Nov 13, 2013

Taiwan: Bid For Observer Status At UNFCCC

On Monday 11 November 2013, representatives of 195 countries discussed global warming at a meeting of the United Nations Framework Convention on Climate Change. Taiwan was not present but aims at obtaining observer status at Conferences of the Parties sessions in the near future.

Below is an article published by the Whittier Daily News:               

Although Taiwan has sought observer status in the United Nations Framework Convention on Climate Change for years, its governmental representatives were absent from the meeting in Poland on Monday [11 november 2013].          

Nearly all of the world’s nations have membership in the UNFCCC. Dignitaries from 195 member countries began meeting Monday [11 November 2013] until Nov. 22 to discuss how the international world could limit average global temperature increases.

Because of Taiwan’s unique political status, its Industrial Technology Research Institute, as a nongovernmental observer, is its only access to UNFCCC conferences. But Taiwan hopes to one day gain observer status at Conferences of the Parties sessions.

“We Taiwan and China have achieved some cooperation in aviation, culture and technology exchange, especially in the last few years,” said Perry Pei-hwang Shen, Taiwan’s director-general of the Department of Treaty and Legal Affairs. “But China is still very rigid in its one China policy and blocked our bid to join the UNFCCC. It’s very unfortunate. Taiwan has the willingness and capacity to make this world better.”

Natural disasters endanger the lives of about 23 million Taiwanese people. Taiwan is on an earthquake belt and has about three typhoons every year, its Environmental Protection Administration reported. So it has a vested interest in decreasing the threat of climate change.

In 2009 Typhoon Morakot dropped about 60 inches of rain in 24 hours. Floods and landslides resulted in the death or missing persons report of nearly 700 people, Taiwan’s EPA said.

The official death toll from Typhoon Haiyan in the Philippines, some 750 miles away, rose to 1,774 on Tuesday [12 november 2013], though authorities have said they expect that to rise markedly, according to The Associated Press.

Officials and academics in the 18th-largest economy in the world said the international community would benefit if Taiwan received observer status.

The problem is “the real green the world cares about is money,” a fact especially plain now that the United States is in the Great Recession, said Chip Jacobs, co-author of an upcoming book about the ecological crisis in China. It will be the 2014 sequel to “Smogtown: the Lung-burning History of Pollution in Los Angeles.”

“China is the leading producer of carbon dioxide gases as well as a whole range of pollutants such as mercury and arsenic,” said Jacobs, from Pasadena. “It spent $1 million a day to clean up the air during the (2008) Olympics. It is one of the dirtiest countries and one of the most committed to being green.”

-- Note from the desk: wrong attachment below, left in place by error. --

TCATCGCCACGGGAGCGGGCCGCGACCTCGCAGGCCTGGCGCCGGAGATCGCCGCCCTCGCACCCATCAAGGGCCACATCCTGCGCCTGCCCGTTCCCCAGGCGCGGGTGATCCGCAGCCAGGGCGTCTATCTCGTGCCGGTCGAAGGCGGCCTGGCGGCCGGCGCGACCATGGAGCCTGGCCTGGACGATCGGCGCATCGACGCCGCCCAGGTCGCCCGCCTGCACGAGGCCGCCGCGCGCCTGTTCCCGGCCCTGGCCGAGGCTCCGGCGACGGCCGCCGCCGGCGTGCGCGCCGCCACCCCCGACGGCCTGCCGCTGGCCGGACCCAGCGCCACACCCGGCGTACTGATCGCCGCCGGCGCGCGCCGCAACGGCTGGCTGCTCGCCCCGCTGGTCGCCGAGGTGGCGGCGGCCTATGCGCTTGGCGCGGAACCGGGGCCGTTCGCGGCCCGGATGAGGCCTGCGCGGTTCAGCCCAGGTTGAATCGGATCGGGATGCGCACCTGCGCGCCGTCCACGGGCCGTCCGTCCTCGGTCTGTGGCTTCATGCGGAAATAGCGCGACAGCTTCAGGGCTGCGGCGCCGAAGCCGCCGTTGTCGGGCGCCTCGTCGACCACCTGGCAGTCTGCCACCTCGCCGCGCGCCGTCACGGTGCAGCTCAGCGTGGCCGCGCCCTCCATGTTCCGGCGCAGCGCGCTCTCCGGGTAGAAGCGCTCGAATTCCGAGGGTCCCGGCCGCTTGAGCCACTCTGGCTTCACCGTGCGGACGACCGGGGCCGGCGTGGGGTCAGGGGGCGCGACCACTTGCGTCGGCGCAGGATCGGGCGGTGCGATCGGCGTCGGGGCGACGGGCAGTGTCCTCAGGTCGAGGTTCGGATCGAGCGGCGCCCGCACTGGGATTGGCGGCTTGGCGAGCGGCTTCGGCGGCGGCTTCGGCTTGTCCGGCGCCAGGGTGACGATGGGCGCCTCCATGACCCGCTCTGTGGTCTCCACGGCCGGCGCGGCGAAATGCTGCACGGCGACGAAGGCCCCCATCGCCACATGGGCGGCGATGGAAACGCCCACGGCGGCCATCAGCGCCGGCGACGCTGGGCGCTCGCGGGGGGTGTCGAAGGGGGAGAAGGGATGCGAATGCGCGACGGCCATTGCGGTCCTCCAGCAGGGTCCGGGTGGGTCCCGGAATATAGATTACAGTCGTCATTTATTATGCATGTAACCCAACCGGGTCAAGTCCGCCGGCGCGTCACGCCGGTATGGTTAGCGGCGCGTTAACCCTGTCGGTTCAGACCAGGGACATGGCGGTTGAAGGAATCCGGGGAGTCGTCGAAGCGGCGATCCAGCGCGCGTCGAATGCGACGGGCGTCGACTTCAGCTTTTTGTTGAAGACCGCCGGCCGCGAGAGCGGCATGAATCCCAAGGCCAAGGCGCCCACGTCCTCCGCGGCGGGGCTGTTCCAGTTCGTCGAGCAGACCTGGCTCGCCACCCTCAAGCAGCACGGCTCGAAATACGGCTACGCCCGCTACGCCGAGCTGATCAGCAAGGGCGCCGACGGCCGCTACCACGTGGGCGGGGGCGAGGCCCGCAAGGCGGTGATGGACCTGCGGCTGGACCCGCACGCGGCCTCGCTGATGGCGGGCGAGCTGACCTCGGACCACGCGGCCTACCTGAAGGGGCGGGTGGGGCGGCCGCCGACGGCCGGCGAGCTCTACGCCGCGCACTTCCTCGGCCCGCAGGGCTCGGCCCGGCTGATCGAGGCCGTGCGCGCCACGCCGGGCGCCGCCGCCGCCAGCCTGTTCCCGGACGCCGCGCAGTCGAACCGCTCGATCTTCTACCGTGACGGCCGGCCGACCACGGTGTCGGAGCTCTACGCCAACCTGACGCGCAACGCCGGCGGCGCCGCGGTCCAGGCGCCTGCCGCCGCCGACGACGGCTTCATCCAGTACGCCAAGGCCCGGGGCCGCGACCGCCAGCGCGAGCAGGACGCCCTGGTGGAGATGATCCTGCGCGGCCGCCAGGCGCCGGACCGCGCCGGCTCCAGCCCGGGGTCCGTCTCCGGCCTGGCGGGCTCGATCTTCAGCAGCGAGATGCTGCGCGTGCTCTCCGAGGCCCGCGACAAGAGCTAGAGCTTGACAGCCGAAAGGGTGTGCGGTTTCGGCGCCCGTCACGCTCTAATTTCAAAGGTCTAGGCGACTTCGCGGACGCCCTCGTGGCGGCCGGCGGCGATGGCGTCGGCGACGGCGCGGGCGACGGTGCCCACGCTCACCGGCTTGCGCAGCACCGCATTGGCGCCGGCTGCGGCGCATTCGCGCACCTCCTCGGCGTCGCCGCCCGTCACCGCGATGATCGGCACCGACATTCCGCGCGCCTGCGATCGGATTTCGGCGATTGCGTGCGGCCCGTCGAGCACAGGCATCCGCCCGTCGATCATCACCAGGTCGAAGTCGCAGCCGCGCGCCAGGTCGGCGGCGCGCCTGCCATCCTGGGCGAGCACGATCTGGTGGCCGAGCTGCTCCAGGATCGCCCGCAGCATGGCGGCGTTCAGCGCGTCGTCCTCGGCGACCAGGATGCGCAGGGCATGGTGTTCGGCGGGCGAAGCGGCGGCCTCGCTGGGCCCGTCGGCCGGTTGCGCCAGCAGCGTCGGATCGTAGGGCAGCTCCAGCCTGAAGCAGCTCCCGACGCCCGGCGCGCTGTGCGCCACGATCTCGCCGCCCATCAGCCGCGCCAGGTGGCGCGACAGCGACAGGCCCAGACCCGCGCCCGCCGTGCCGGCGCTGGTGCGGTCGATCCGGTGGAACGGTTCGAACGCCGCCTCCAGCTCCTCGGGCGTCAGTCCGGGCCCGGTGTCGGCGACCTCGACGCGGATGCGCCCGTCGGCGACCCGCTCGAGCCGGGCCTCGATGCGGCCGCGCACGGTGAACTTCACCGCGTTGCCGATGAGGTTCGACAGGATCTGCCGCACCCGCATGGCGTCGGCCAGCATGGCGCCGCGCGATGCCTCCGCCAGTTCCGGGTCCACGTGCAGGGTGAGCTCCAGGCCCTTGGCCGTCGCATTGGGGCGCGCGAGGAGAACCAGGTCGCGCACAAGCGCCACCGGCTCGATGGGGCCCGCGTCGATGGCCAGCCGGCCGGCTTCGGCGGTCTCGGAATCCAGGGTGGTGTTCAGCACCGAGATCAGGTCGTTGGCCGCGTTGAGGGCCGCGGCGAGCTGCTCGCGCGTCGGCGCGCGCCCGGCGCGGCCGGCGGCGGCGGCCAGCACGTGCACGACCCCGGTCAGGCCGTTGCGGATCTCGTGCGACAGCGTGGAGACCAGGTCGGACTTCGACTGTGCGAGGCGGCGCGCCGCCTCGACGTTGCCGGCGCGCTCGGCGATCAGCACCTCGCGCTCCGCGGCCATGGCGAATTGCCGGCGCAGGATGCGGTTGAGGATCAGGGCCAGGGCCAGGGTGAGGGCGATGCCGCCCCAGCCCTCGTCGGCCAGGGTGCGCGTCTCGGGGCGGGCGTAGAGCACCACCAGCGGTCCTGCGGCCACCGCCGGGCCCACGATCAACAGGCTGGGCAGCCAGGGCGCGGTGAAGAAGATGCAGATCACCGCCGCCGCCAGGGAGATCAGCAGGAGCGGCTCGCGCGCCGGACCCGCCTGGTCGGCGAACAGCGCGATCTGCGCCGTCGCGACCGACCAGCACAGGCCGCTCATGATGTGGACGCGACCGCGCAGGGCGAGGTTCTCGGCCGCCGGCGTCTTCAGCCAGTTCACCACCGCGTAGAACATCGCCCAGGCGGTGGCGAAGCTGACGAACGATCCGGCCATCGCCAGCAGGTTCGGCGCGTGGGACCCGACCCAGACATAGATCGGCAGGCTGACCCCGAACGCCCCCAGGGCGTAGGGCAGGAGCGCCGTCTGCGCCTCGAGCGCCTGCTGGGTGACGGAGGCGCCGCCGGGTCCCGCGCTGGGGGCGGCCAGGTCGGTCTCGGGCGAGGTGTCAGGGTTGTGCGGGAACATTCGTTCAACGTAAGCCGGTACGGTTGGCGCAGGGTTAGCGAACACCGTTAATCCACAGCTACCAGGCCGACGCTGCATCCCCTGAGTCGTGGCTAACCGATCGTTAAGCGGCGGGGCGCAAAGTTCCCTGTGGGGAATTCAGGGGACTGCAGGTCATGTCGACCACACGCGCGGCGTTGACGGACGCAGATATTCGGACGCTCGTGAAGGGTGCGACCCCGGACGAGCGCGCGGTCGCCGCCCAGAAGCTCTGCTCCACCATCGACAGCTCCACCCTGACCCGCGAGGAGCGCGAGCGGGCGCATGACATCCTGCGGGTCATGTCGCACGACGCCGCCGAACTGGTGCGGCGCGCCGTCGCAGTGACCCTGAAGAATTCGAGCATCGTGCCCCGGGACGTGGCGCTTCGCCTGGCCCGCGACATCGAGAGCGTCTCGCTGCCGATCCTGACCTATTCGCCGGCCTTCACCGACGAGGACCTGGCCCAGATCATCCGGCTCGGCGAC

For its part, Taiwan voluntarily pledged to the international community that it would bring carbon dioxide emissions from fuel combustion back to 2000 levels by 2025. It also promised to reduce its greenhouse gas emissions by at least 30 percent relative to business-as-usual numbers by 2020.

Its officials and academics also tout their technological advances. Taiwan is the world’s largest LED manufacturer and the second-largest solar cell producer. Taiwan Semiconductor Manufacturing Co. Limited is the third-largest semiconductor company in the world, coming in behind Intel (United States) and Samsung (South Korea).

Officials said Taiwan has been granted “Chinese Taipei” observer status at least twice before. In May 2009, the United Nations began allowing Taiwan to participate in the World Health Assembly as an observer. Last month its Civil Aeronautics Administration was invited to attend the 38th Session of the Assembly of the International Civil Aviation Organization.

“Something like climate change is not a political goal,” Shen said. “It’s a contribution for all people.”

Part of the reason is China — which claims 16 of the 20 most polluted cities in the world — is infuriated that “Taiwan, by being independent, just sticks the finger right into its eye,” Jacobs said.

After all, China is “the bully on the block” that is closely allied with North Korea and uses intimidation tactics with Japan in the Senkaku or Diaoyu islands dispute. So even though more than a million of China’s citizens die prematurely every year because of pollution — which translates “more than a 9/11 every day” — the world is not “as uptight about China’s pollution as it is uptight about China’s military regional aggressiveness,” Jacobs said.

Thus while the president of places such as the Republic of the Marshall Islands and Republic of Kiribati support Taiwan’s bid to join the UNFCCC as an observer, Taiwan has yet to be admitted.

“The impacts of climate change know no boundaries,” said Taiwan’s President Ma Ying-jeou in a Ministry of Foreign Affairs DVD. “We sincerely hope those nations that are truly concerned about climate change will give Taiwan the dignity of being included in the world’s efforts to reduce carbon dioxide emissions through the UNFCCC conferences and activities.”